Difficult wouldn’t being to explain this Parkinson’s journey with my wife. This disease is tough enough, but trying to be a caregiver to a nurse is tougher still.
Our journey began when Justin was a senior in high school, almost 20 years ago. He had me laughing at his jokes almost immediately. We were young and in love, as we jumped feet first into the world of the USMC. 2 Tours in Iraq and Afghanistan, the Hurricane Katrina evacuation, the evacuation of American citizens in Lebanon.?We decided to re-enlist, thinking it was the best thing to do for our growing family. That’s actually where my caregiving story begins.
My husband, daughter, son, and I care for my 87-year-old mom and 89-year-old dad. She has mid-level dementia, cancer survivor, diabetes (to name a few); he’s starting to be affected by dementia, but his diabetes is eating away at his body. Two amputations at the feet, almost lost his index finger, and now we are dealing with more feet issues. Due to finances, we are all living together and my husband, daughter, and I have to work full-time to sustain ourselves.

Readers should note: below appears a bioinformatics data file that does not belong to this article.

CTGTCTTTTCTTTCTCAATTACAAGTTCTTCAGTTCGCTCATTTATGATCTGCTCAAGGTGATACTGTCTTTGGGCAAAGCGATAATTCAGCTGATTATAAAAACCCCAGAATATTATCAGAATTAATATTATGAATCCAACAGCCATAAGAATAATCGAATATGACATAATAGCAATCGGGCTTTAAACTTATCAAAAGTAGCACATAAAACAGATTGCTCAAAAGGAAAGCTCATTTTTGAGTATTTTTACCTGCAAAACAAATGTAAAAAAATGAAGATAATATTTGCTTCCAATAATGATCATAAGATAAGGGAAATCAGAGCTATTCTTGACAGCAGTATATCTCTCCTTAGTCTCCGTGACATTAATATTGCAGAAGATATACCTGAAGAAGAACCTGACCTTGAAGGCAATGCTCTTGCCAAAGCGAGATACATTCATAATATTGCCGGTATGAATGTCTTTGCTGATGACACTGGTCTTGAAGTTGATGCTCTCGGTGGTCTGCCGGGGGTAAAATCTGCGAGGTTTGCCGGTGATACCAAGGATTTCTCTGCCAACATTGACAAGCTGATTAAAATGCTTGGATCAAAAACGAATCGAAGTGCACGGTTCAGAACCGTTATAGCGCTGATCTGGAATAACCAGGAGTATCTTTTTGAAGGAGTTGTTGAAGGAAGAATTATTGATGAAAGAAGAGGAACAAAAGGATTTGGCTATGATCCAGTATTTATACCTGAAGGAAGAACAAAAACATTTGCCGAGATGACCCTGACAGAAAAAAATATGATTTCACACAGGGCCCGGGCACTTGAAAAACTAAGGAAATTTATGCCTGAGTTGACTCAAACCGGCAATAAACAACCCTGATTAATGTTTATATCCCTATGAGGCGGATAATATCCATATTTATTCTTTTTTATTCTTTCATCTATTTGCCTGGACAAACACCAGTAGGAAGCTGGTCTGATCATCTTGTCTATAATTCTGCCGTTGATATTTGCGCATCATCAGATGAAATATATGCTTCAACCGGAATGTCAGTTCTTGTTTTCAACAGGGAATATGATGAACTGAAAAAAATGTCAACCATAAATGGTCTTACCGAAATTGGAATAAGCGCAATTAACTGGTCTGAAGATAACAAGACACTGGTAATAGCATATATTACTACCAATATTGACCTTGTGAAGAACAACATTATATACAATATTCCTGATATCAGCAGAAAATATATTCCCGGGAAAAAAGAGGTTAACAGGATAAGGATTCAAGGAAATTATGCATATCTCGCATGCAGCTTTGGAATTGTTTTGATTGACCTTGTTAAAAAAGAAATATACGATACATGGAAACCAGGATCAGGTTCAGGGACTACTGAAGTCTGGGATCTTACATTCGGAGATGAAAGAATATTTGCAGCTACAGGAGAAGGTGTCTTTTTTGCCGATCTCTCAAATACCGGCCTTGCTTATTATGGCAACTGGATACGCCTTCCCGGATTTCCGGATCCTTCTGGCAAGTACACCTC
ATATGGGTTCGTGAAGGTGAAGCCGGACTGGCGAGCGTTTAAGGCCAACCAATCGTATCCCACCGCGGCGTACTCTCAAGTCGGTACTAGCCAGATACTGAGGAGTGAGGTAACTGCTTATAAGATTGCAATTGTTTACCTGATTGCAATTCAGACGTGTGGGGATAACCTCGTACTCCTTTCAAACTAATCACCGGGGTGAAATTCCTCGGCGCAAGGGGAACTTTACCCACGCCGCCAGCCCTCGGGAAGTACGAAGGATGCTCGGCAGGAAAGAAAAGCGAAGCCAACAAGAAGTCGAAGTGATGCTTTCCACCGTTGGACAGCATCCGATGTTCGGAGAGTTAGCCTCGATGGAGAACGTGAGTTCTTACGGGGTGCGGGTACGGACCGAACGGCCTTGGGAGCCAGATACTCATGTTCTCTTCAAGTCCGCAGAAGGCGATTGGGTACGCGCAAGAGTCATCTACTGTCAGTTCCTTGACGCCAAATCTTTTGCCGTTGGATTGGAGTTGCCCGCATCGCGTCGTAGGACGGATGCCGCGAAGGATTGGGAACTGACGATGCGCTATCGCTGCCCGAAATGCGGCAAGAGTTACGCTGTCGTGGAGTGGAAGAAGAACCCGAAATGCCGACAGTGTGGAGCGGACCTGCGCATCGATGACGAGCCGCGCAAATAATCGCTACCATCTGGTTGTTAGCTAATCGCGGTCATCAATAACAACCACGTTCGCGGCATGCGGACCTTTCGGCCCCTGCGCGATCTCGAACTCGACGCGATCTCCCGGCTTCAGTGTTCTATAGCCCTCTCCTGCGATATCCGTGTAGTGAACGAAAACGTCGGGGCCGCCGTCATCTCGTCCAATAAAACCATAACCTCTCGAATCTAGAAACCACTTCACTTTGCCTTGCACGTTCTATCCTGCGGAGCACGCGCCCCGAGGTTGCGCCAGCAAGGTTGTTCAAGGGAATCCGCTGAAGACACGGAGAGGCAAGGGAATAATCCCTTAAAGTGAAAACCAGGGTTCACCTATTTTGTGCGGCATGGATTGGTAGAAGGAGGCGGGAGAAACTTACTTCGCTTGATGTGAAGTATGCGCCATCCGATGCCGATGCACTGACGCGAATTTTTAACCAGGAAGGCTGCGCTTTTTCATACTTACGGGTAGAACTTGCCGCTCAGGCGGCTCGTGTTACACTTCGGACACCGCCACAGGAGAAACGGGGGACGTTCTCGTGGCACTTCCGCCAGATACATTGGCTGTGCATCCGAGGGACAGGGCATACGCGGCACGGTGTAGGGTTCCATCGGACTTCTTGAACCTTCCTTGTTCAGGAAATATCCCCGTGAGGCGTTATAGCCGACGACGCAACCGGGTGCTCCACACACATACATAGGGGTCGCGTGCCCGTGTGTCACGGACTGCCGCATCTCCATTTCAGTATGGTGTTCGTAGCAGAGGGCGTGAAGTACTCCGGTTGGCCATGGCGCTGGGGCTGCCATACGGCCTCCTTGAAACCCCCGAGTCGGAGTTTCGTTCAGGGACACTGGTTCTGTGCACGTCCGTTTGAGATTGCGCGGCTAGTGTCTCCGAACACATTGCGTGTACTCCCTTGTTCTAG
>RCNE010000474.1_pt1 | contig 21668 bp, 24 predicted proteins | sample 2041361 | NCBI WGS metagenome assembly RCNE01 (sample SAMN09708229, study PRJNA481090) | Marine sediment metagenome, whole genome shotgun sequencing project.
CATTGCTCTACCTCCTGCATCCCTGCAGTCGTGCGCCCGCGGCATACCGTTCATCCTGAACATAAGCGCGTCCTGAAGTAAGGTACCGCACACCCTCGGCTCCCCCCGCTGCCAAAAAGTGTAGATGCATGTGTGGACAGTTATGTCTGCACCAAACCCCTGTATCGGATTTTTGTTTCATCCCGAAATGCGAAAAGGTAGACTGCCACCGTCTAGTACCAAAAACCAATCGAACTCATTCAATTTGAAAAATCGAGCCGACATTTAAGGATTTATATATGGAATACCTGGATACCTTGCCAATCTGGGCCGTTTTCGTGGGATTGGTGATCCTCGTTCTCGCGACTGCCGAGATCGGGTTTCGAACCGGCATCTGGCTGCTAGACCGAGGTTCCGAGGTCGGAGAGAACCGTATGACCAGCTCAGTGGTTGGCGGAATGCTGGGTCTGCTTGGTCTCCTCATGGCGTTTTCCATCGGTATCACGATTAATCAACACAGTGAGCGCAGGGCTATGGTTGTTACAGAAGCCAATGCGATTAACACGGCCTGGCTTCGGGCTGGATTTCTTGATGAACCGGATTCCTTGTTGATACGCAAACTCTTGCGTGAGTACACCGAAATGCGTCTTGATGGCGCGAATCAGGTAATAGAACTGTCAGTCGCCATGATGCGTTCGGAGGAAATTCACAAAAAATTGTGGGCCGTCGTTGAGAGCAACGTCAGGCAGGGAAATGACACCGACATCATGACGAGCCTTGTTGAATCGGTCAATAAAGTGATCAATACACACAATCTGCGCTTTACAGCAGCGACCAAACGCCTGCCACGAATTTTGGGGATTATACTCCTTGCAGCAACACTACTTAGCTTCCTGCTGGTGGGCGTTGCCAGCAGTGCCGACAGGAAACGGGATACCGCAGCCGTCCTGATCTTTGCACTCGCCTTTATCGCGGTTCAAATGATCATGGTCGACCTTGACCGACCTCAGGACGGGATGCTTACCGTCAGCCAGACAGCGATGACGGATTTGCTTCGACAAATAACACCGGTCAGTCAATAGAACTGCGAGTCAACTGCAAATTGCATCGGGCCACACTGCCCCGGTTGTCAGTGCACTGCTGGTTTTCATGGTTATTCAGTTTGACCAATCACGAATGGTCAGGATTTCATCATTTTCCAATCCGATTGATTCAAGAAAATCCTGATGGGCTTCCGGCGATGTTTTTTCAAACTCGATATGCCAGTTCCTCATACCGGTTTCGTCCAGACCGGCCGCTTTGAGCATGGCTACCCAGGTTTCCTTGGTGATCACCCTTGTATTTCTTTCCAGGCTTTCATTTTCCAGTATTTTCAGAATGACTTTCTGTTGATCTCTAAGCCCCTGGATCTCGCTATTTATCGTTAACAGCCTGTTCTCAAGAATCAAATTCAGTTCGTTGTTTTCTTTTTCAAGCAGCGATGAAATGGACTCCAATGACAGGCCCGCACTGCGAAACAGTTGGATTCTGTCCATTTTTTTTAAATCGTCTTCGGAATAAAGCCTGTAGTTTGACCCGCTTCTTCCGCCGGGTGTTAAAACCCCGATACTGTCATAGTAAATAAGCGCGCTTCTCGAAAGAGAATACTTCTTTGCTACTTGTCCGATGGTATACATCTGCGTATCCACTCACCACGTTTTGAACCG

My journey of caregiving has been filled with so many ups and downs as many caregivers have gone through...It first started with my husband; in the beginning it was wonderful and happy times until he got sick mentally. Throughout our 30-something years, he's battled “bipolar disorder,”?and I have gone along his battle each and every day.
I met my bf about eight years ago, and we are 14 years apart in age (he is currently 51, and I am 37). Near the beginning, he was a great support for me, as I was dealing with my mother struggling with breast cancer, and eventually losing her at the early age of 59, which devastated me, and has truly not gotten easier as the years go by.
I have always been a sentimental type, preserving old photographs, researching family history, keeping cards and letters which I found meaningful, and labeling items from generations past for generations future. Quite indifferent, our children have not shared the same interest in my cache of artifacts and my passion for tales of long past relatives. Such things will vanish along with me. But our story reflects a strange and unique twist of events resulting from my love of reminiscence and most likely from my finally fulfilled wish to take what I call our “journey home.”
It started in 2003 when I put my life on hold to take care of my mother. I didn't think in a million years that my life will change drastically. But hey!! You only get one mother right? Gorgeous Gwen (nickname) usually bounced back from her health issues, but since 2012 it’s been a long journey (diabetes, kidney cancer, major back surgery, kidney removal, gall bladder removal, left leg amputation, right foot toe amputation). It just seems when you knock one out the way here comes another one.